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In 2025, will we still be sending our kids to school?

Will open educational resources affect all stages of education? Child computer image from

By now, most of you have probably heard of Massive Open Online Courses (MOOCs) – courses by universities like MIT and Stanford that are available for free online.

But what about Massive Open Online Kindergartens (MOOKs)? Or Massive Open Online Primary Schools (MOOPS)?

MOOCs have seen a lot of hypothesising about the future of higher education and what it means for universities. But if these ideas about online and blended learning are taken to their logical conclusion, the impact of technology in education could extend beyond universities to every stage of education.

Development in a digital world

Today, customised educational technologies are available across developmental stages, from pre-natal to higher education. Children grow up with using technology nearly everyday.

A case in point is this viral Youtube video which shows a 12-month old baby successfully navigating an iPad while finding the same movements on a hard copy magazine don’t work – one is clearly more familiar than the other.

To give you a sense, let us briefly take you through the technology filled world of our respective progeny (a 5 year-old, and 9, 10 and 12 year-old children).

For these children, familiarity with the cause and effect of keyboard, mouse and screen was introduced at a very early age. Augmenting other developmentally appropriate activities like play group, books and parental engagement, were access to websites like ABC 4 Kids, Nick Jr and cBeebies.

In schools, educational websites such as Studyladder, BrainPOP, Mathletics and even Minecraft are part of their learning experience. Socialisation and group work is also encouraged by teachers as part of learning through online environments, school-based learning management systems and web-based social learning software. And ABC’s subscription only Reading Eggs and related work books has many kids on the cusp of commencing school already reading.

Desktop or laptop computing is but one element – these children are also proficient in smart phones and tablets, complete with a vast array of apps specifically targeted at childhood development. There’s apps for languages, maths, science, history, geography, art, and music. There’s even an app to help your child appreciate the night sky.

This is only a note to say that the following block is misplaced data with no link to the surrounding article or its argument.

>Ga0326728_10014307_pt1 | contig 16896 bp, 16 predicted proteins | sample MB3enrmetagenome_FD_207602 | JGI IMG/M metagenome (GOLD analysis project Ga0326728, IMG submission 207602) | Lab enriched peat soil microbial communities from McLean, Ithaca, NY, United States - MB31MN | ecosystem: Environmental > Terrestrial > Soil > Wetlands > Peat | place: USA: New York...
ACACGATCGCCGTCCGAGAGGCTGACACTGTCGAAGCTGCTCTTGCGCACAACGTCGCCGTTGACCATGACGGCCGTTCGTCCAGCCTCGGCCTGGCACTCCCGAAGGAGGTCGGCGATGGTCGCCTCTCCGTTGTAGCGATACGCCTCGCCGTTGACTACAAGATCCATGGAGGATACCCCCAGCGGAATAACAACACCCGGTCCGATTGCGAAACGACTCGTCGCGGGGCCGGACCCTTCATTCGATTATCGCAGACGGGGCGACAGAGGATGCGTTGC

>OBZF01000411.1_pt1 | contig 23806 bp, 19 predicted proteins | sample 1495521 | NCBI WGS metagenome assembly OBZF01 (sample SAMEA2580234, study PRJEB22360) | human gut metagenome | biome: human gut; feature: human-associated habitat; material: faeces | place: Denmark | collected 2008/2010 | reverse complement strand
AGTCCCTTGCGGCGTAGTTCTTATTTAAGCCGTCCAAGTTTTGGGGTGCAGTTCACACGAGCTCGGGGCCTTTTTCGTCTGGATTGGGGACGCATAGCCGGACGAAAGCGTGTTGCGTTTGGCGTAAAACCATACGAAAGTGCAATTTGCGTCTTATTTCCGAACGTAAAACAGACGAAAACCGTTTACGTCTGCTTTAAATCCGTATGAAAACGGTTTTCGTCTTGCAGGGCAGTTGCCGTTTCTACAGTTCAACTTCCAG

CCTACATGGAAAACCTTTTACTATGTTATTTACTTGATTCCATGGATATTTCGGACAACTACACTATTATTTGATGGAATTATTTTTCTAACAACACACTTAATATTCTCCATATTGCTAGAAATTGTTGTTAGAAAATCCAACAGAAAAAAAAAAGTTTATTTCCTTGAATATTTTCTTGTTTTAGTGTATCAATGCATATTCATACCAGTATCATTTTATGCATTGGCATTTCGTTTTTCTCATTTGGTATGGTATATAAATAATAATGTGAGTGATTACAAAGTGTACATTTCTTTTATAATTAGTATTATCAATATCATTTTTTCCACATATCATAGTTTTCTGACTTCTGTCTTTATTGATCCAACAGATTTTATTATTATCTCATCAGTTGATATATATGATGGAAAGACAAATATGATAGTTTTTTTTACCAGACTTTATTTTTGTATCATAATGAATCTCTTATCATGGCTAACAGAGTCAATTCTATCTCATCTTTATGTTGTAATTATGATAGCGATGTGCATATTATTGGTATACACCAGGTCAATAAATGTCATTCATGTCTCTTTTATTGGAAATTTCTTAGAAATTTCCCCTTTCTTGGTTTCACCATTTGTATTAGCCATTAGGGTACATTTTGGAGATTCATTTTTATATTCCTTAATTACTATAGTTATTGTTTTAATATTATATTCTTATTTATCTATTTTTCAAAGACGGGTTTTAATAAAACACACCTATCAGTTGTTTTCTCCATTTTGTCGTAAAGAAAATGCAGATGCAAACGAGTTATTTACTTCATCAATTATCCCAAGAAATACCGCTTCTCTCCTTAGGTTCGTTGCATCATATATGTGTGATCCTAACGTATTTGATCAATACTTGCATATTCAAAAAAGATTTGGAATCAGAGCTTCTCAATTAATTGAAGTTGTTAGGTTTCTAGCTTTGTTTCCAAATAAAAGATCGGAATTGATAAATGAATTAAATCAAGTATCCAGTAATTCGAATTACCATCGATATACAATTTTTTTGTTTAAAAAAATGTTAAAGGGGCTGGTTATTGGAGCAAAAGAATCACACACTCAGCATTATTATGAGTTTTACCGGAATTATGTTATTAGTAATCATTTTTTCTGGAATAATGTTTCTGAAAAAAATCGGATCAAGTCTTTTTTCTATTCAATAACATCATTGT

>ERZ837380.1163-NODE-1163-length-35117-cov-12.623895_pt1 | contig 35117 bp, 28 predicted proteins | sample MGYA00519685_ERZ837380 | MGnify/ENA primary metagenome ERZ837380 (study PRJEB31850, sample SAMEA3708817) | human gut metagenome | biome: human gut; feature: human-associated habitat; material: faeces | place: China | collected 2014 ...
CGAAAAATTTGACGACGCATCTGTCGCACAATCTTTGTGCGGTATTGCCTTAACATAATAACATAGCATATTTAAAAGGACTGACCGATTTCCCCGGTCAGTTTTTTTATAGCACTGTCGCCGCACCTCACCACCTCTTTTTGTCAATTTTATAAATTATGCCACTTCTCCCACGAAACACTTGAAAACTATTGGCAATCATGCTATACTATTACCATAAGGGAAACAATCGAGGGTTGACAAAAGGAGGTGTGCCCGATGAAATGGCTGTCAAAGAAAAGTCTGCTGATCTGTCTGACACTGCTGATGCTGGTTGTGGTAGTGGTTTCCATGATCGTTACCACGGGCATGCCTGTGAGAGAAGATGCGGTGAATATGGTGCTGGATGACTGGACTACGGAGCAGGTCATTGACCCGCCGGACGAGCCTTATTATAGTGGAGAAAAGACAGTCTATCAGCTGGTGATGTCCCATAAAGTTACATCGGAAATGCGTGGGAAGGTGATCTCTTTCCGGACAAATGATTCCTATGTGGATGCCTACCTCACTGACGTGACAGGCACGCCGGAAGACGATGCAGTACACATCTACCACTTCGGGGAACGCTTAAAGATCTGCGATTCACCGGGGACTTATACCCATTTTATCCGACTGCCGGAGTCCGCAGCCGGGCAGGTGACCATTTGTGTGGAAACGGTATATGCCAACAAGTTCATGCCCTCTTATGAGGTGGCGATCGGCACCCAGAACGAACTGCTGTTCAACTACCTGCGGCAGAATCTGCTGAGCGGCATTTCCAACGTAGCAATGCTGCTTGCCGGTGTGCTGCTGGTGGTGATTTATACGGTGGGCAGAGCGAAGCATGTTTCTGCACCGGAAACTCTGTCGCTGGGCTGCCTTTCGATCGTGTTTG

Bloomin’ apps even matches educational apps to Bloom’s taxonomy.

Digital natives

Our respective children in this example are not alone. The Australian Bureau of Statistics (ABS) Australian Social Trends report in 2011 shows the extent of integration of technology into the lives of children.

The study states that in the 12 months prior to April 2009, the most popular use for the internet was educational activities. The vast majority (85%) of children who used the internet at home used it for educational purposes, up from 82% in 2006.

A tertiary student in 2020 is today’s super-connected 10 year-old primary school student.

Technology plays a large role in the neurocognitive development of today’s children, and will provide them with an array of life and education options that may include participation in higher education – fate, hard work and happenstance permitting.

A technological education

So where do massive open online tools and educational materials come in?

Perhaps funding and facilitation for a Massive Open Online Literacy Programs might reverse some of the disparities evident in language and literacy development.

At the other end of the schooling spectrum, a Massive Open Online Course for final year of school biology students could be developed to complement school-based curriculum.

From cradle to university, technology is present in childhood education and development. It can help children to develop literacy and numeracy. It can foster specific problem solving and critical thinking skills.

Much of this technology is already embedded in the classroom. Aside from the cost of maintaining functional computing and reasonable bandwidth internet connections, the massive online education experience can be achieved through open access approaches, for comparatively low cost.

At this point, policy priority for structured use of educational technology resides at the level of the school and the teacher. Technology is referred to in terms of a skill to be acquired, or as a cost driver for school funding.

The potential for educational technology as a disruptive force to the traditional models of schooling is absent.

Schools do, of course, function as more than a device for the sequential development of skills and knowledge, and social and emotional development is a critical component of their role. The state sanctioned compulsory nature of school means that even in the context of innovation and the digital economy, we still need to send our children to school.

However, as with MOOCs, the impact of digital technology and innovation legitimises questions about how the nature of schooling could, and should, adapt.

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